Kenya: A Blessed Land
A True Story
on Nov 28, 2019
Back in 2006 when I was applying to Dartmouth College in the United States, I wrote an essay about my country Kenya. (I still have a copy of that essay here in my room.) Because Dartmouth was interested in knowing more about me than my country, I have been thinking it was unwise of me to pen an essay about Kenya; I should have written something that revealed something unique about me. All the same, I am impressed with how patriotic I was back then.
I still am patriotic as I love my country Kenya which has, in my opinion, the most beautiful map in the world. And I regularly thank God for the peace prevailing in my country.
Besides its peace, the other things I appreciate about Kenya are its year-round warm climate and natural resources. Yes, we enjoy warm climate throughout the year here in Kenya. And even though it can get unpleasantly chilly in the mornings of July, the chilliness is not as severe as the winter experienced in countries in the northern hemisphere.
Because of the year-round warm climate, it doesn't snow here in Kenya as it happens in countries such as Canada and Sweden. But we do have snow-capped mountains in our country such as Mt. Kenya and Mt. Kilimanjaro that give us a glimpse of how snow looks like. I have personally never been to those two mountains but from the stories I have gathered from friends, I understand they are very taxing to climb and very cold at the top.
The only mountain I have climbed so far is Mt. Longonot which is relatively short. I hiked to the top of that mountain with my high school Wildlife Club in 2002 when I was in Form One. As the mountain is not tall, we climbed it in an afternoon and went back to our camping site before it got dark. And I can't remember getting exhausted at ascending it.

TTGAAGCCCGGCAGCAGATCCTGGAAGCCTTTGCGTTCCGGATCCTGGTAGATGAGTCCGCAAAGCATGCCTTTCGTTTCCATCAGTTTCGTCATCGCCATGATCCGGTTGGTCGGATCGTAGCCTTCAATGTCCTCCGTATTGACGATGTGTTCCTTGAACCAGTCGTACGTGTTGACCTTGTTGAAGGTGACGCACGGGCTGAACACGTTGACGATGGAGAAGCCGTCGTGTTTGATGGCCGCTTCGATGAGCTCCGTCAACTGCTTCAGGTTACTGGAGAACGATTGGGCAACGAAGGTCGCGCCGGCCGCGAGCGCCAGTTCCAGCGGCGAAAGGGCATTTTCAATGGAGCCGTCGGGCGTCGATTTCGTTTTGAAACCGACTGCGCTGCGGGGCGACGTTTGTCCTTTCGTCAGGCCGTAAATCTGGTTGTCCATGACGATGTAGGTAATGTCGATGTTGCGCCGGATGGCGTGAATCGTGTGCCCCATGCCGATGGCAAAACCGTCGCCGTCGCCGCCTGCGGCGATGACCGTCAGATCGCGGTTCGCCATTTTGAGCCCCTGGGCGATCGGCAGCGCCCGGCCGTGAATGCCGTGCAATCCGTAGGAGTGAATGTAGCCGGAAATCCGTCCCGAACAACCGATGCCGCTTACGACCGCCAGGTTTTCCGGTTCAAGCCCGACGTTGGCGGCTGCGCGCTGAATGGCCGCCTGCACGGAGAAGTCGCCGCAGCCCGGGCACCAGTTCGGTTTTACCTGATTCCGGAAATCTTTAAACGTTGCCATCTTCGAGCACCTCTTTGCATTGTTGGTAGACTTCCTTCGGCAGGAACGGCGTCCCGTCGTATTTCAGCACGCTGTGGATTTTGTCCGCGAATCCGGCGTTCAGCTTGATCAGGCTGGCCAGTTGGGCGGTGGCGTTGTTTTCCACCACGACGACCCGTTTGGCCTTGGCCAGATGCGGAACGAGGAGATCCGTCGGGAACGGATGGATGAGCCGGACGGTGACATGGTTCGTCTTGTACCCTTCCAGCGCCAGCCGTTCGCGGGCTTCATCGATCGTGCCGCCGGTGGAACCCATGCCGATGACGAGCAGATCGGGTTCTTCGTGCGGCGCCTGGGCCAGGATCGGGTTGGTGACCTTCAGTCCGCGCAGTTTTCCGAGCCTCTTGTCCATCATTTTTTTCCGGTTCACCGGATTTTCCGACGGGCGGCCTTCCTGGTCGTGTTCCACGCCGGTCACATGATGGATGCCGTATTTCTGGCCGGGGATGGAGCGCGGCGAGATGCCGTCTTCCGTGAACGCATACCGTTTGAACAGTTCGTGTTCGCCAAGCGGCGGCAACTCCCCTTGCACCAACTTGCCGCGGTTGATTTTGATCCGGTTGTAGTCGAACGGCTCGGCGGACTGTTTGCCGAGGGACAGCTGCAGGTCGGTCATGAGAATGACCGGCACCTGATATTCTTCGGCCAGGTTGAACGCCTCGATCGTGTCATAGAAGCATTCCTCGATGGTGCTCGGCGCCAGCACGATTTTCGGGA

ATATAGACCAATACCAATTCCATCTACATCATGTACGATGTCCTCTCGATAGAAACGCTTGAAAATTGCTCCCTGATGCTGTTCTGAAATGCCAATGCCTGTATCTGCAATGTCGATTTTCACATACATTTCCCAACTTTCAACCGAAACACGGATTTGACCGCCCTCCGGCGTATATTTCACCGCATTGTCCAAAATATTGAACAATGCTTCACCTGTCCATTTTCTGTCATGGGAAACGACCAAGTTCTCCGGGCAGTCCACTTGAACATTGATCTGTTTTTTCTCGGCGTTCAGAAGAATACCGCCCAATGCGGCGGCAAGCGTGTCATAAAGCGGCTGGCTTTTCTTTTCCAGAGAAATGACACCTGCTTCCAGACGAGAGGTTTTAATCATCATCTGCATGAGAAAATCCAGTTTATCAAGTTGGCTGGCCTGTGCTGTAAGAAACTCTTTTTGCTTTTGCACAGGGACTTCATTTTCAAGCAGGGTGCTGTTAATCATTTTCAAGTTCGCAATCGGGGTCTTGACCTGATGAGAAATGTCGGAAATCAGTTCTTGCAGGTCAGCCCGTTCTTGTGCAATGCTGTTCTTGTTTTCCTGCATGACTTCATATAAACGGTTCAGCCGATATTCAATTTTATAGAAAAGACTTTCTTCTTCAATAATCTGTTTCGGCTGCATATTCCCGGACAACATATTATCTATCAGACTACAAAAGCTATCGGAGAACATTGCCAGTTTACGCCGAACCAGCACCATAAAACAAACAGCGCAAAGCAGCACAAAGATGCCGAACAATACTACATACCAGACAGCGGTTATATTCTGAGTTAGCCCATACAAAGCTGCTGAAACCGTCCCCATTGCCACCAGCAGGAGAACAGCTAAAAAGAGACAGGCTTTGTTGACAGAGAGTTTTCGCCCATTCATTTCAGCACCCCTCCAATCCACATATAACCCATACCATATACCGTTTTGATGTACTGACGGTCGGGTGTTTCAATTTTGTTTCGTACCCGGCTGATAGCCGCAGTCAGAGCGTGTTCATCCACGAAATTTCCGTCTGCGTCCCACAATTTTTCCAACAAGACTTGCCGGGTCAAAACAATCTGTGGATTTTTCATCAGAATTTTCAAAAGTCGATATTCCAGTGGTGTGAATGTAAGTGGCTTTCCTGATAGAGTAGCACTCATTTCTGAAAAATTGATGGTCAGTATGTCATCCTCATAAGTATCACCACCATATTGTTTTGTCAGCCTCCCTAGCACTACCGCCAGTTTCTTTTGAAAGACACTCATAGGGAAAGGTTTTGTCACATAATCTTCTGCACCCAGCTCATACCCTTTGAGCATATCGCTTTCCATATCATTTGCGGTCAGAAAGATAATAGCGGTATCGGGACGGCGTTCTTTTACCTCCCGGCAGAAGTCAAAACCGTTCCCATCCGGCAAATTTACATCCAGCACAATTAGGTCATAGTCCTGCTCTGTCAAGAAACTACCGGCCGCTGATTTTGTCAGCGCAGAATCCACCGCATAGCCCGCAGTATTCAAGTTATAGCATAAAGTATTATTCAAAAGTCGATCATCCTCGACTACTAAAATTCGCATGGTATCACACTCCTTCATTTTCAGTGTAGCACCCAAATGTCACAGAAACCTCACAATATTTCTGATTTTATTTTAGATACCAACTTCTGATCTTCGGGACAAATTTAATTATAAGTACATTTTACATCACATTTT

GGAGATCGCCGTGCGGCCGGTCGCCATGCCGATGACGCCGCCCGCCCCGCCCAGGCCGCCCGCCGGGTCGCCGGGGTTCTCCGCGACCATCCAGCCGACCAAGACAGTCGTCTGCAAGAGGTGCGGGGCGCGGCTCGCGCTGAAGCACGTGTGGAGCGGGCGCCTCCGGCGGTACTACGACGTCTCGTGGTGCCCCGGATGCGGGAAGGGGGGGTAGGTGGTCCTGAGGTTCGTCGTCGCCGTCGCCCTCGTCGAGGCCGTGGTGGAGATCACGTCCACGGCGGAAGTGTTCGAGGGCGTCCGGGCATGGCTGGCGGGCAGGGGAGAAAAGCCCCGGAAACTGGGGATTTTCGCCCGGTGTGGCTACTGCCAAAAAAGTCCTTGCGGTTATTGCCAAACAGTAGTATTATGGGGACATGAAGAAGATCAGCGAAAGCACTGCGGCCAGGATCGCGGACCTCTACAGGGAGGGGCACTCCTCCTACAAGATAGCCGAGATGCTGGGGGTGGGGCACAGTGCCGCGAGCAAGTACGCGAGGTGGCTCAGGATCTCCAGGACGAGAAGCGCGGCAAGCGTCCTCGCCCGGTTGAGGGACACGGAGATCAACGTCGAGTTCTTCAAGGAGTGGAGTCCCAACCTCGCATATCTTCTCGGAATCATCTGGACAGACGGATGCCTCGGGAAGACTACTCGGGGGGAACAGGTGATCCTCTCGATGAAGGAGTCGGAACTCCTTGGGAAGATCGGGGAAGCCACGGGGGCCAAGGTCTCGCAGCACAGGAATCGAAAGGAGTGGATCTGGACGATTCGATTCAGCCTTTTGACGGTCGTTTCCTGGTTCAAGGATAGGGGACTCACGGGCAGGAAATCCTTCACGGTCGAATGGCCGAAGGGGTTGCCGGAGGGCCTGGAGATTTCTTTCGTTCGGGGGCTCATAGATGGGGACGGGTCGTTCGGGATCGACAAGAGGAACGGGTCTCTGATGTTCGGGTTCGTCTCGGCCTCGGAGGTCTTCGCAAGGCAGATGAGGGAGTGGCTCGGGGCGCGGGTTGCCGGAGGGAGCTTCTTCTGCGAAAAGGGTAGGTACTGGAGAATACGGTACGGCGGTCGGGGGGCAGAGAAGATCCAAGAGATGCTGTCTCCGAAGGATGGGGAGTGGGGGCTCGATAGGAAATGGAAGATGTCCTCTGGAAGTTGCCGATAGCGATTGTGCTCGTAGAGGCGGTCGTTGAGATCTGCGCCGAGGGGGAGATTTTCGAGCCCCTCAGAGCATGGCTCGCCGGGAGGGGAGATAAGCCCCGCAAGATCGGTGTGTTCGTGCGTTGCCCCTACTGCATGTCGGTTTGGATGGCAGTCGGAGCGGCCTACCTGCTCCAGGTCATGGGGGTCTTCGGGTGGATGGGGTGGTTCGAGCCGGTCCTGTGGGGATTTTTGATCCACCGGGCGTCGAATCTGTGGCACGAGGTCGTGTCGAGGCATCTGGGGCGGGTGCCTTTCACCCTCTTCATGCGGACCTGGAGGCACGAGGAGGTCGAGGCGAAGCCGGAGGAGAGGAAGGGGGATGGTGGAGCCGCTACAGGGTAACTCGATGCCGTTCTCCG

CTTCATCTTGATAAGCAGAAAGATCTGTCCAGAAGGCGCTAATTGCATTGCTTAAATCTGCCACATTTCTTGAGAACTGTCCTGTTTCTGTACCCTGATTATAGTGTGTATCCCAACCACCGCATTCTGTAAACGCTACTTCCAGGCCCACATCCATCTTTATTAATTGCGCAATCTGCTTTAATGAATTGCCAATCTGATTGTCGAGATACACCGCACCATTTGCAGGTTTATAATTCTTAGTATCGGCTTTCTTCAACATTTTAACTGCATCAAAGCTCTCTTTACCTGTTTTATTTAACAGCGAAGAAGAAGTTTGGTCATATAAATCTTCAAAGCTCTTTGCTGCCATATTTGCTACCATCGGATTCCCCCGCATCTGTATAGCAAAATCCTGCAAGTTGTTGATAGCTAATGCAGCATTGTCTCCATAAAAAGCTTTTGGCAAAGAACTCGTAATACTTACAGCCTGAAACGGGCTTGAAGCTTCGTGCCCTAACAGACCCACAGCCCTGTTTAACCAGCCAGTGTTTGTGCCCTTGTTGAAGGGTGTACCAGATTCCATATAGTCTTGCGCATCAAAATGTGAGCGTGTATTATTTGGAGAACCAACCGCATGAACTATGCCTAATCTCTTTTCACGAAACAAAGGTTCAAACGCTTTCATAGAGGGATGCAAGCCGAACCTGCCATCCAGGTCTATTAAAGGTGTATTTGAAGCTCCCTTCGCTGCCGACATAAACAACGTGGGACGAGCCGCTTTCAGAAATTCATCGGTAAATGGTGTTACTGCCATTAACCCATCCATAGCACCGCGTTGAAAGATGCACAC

Mt. Longonot is famous for its crater. (Or is it a caldera?). A primary school classmate of mine called Samuel once joked to me when we were in Standard Five in 1998 that a friend of his climbed Mt. Longonot and found Satan roasting maize inside the crater. I found that joke funny especially the way he uttered it in Kikuyu, which is why I have recalled it today.
Kenya is also blessed with numerous green hills. The most known are Ngong Hills that form the western horizon of my home-area. I once hiked through Ngong Hills with my primary school classmates in 1999. And looking back, I am thinking that hiking through Ngong Hills is far more challenging than climbing Mt. Longonot. If you are in search of a physical exercise that will challenge your muscles, I recommend going for an expedition across Ngong Hills. Trust me, those hills will leave your leg muscles aching with pain.
Both Ngong Hills and Mt. Longonot offer a breathtaking view of the Great Rift Valley that runs through Kenya from north to south. When viewed from those hills, the Great Rift Valley has a whitish appearance as if it is covered with mist. And on the floor of the valley are a number of lakes and geysers that attract tourists by their thousands. Among the lakes are Lake Magadi where soda ash is mined. Then there is Lake Nakuru where hundreds of flamingos flock majestically looking for food. What a beautiful sight those flamingos form!
Not all lakes in Kenya are in the Great Rift Valley. Some, like the world-famous Lake Victoria, are situated in other parts of the country. Of all the lakes in the country, Lake Victoria is the largest. The lake, which is fresh-water, provides Kenya with fish. I was fortunate to tour Lake Victoria in 2003 with my high school volleyball team. And what I recollect from that tour is the way the lake didn't appear blue like the Indian Ocean which I saw twice in the '90s during a family tour to the Kenyan coast.
The Indian Ocean is on the south-western side of Kenya. It connects our country to the world through the ships that sail to the Kenyan coast. Several rivers in Kenya drain into the ocean. Among them is River Tana whose source is Mt. Kenya. River Tana is famous locally for the hydro-power stations located along it that provide our nation with electricity.
A story about Kenya would be incomplete without mentioning the numerous national parks and game reserves in the country. In the parks can be found some of the world's most treasured wild animals such as lions, zebras, rhinos, giraffes, buffaloes and elephants. Truly, Kenya is a blessed land.